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What is Arsenic Poisoning?

Blood and urine samples are collected to detect arsenic poisoning.
Mild headaches are often an early sign of arsenic poisoning.
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  • Written By: Malcolm Tatum
  • Edited By: Bronwyn Harris
  • Last Modified Date: 12 July 2014
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Arsenic poisoning is accidental or intentional exposure to arsenic in some form. In many cases, the poisoning takes place by either handling products containing high doses of arsenic without proper protection or ingesting foods or liquids containing unhealthy doses of arsenic. The range of symptoms with arsenic poisoning can range from mild headaches to death, depending on the extent of the exposure to the toxic chemical.

While many people tend to think in terms of arsenic poisoning taking place due to someone intentionally mixing the product into food or drink, it is possible to experience the poisoning by contact with substances that have not been doctored by anyone. For example, some types of lumber products once used arsenic as a preservative. Anyone sawing lumber treated in this manner could conceivably be poisoned over time due to exposure to airborne fragments and the sawdust that results of the sawing activity. In like manner, untreated water sources may contain amounts of arsenic that would build up in the system over time and begin to cause distress.

In the early stages, arsenic poisoning often begins with a feeling of general lethargy accompanied by mild headaches. As time goes on, the headaches and lack of energy become more pronounced. Abdominal pains may also begin to develop. If left untreated, the presence of arsenic in the system will begin to interfere with the body’s natural function and lead to organ failure and finally death.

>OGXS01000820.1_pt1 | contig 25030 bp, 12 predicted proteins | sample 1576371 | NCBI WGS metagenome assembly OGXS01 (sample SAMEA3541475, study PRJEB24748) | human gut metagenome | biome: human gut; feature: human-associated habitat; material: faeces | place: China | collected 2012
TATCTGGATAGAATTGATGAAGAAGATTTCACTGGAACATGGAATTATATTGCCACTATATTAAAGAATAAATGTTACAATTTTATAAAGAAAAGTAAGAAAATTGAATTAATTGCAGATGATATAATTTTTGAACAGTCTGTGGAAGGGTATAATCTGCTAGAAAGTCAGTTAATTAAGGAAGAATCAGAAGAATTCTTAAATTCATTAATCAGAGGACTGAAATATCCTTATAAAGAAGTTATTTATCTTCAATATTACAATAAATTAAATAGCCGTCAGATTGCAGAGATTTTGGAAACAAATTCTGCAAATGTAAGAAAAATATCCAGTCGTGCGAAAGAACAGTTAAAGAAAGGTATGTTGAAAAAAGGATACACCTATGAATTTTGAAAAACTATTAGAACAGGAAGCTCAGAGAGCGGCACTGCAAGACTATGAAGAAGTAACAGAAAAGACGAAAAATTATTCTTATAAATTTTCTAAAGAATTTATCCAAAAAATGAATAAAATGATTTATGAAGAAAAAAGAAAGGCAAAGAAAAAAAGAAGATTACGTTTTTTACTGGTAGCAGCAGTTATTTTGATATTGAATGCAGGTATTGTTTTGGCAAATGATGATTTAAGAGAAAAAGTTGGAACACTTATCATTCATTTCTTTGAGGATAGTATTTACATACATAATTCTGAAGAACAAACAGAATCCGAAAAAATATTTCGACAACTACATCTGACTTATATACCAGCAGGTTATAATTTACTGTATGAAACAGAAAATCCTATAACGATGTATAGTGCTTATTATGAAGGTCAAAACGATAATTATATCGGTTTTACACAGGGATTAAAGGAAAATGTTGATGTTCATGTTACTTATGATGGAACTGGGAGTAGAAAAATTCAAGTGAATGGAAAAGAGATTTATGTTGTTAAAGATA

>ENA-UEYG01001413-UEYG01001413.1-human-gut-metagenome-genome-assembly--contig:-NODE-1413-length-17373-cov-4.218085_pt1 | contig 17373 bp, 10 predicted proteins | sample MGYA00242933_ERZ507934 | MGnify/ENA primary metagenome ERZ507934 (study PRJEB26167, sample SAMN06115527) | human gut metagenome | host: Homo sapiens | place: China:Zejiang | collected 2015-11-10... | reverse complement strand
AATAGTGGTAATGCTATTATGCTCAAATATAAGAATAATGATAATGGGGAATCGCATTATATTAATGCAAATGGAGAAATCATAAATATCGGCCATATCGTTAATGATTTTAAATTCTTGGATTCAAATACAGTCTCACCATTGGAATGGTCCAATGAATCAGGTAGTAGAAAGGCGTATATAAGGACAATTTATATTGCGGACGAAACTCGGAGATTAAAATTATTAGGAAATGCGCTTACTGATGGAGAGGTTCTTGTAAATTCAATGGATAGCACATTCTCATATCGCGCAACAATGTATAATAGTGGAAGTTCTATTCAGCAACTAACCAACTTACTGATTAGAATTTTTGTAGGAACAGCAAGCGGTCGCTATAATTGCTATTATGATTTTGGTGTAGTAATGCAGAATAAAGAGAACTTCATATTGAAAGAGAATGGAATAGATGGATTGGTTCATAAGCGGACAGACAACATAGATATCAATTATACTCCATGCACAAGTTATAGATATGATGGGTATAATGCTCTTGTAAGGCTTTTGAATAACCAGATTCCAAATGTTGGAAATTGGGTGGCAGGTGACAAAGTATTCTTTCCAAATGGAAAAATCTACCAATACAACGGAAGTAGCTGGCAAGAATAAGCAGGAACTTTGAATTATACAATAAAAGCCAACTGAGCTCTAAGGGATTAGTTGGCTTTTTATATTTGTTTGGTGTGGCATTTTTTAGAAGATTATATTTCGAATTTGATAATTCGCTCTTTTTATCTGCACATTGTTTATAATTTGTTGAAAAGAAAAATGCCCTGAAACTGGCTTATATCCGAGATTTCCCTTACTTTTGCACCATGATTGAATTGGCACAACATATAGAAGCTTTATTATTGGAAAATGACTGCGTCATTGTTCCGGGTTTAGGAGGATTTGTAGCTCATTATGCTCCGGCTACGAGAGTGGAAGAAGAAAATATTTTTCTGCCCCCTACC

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Fortunately, there are a number of tests that can detect the presence of arsenic in the body. Various tests call for samples of hair, blood, fingernails, and urine. Urine tests can detect the presence of exposure to arsenic over the last couple of days, while hair and fingernail testing can be used to create an accurate record of the accumulation of arsenic in the body for as much as the past twelve months. Depending on the level of arsenic present, various medications can be administered to begin eliminating the chemical from the body and minimize the potential for long-term health problems related to the poisoning.

Avoiding arsenic poisoning normally means wearing protective gloves and clothing when handling any products containing arsenic. Working with older lumber calls for wearing a face mask in order to minimize the possible chances of contamination. It is also a good idea to not drink water from sources that are suspect.

Should an individual suspect he or she has developed arsenic poisoning for any reason, it is imperative to seek medical attention immediately. The testing process can return results quickly, making it possible to begin treatment before any additional damage can be done to the body or any of its systems.

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